Not Your Average Sloth by Mary Beth Stuller

I am a sloth. Not like the ones that populate memes – cute ones with bug-eyes on upside down faces, their furry arms slung over branches, announcing, ‘It’s Tuesday; hang in there.’ Or the horny ones that whisper dirty comments about their sexual prowess. Or Sid, the animated sloth from the Ice Age franchise that is patient and caring through various adventures. I mean old-school sloth – the lazy, slow-moving kind that lounges for perpetuity.

Some people claim to feel sloth-like since the pandemic halted activities. They say they watch too much TV, drink too much wine, gain too much weight. But those are consequences. My slothiness is a disposition.

People who know me would argue I’m not a sloth. How could I be when I teach full time, take night classes for a master’s degree, and, in spare minutes, fight deer over garden territory?

But my students suspect it. They witness my heavy sighs, my belabored complaints, my dawdling as I start a lesson. They endure my lazy tangents that take me from Hamlet’s soliloquy in iambic pentameter to my existential crisis and irregular heartbeat. Surely they wonder why their papers aren’t graded faster.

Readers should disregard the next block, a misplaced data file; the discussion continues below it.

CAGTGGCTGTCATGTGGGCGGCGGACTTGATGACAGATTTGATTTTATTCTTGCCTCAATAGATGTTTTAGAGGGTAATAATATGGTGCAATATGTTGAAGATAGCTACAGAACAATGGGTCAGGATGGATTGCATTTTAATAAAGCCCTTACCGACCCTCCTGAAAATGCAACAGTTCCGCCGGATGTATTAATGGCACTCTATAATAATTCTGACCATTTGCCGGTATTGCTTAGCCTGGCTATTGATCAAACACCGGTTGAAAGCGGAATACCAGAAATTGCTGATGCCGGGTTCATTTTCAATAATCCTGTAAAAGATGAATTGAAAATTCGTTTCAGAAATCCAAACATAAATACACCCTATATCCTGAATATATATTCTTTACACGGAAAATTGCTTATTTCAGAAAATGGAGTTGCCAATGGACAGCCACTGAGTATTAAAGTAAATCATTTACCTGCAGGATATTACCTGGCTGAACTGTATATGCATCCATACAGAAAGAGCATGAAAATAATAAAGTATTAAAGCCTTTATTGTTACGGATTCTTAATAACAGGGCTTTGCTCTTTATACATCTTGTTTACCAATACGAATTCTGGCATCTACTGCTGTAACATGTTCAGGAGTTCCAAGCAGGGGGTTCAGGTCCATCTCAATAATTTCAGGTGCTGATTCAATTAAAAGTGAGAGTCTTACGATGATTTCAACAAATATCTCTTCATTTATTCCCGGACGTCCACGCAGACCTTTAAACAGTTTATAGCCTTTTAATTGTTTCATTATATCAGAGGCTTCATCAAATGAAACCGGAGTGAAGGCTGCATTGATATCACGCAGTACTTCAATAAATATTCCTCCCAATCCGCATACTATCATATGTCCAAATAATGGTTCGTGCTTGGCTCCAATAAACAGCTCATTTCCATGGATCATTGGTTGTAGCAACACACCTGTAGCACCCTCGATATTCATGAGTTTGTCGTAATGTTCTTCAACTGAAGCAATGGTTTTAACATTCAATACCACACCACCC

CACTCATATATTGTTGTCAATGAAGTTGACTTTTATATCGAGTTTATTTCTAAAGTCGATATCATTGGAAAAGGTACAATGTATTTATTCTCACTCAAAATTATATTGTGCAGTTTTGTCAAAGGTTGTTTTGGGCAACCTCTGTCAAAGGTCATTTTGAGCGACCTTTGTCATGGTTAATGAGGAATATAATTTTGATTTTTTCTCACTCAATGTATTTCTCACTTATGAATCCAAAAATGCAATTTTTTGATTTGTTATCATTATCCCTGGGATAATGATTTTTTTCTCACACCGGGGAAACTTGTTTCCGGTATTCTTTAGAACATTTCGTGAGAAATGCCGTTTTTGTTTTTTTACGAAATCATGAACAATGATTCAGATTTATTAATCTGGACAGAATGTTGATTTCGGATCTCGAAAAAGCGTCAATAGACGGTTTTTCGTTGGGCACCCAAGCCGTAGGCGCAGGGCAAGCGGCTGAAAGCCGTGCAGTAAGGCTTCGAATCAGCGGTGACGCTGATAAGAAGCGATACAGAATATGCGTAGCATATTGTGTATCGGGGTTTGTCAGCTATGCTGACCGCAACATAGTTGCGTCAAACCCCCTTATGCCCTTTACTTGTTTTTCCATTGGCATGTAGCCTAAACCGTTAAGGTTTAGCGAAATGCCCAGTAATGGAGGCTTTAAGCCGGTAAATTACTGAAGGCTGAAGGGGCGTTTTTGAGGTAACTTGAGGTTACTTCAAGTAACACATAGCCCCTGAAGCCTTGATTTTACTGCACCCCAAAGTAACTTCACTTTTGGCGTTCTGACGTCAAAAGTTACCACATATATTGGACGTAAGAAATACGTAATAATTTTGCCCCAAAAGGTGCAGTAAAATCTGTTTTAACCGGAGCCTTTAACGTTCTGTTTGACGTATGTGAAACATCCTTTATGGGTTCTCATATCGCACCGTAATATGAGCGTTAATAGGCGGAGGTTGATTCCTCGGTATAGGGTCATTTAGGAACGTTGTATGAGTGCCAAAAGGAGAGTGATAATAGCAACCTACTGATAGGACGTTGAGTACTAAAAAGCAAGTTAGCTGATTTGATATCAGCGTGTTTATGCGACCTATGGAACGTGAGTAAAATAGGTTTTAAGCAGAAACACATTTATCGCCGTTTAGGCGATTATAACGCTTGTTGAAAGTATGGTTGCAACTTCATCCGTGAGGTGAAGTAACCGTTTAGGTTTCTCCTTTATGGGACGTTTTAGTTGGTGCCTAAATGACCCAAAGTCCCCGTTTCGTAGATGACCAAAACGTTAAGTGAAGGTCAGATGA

After class, once they’ve left our Google meet and their faces have evaporated in a black hole Internet vortex, I’m left with myself. I see my shoulders hunching, my head leaning toward the screen, my reading glasses inflating my eyes’ size – I look like a sloth.

The only person who knows the extent of my slothiness is my husband. He tolerates me on weekend mornings when I reveal my disdain for movement. It doesn’t matter what time I wake, I cannot be productive till I’ve emptied my bowels, which back up in the course of a week. Similarly, sloths relieve themselves of solid waste only once a week, a routine so fascinating The Washington Post videotaped it a few years ago. Graphic.

As for me, if things don’t move quickly, my husband will ask, ‘Is this a nooner?’

‘Probs,’ I say.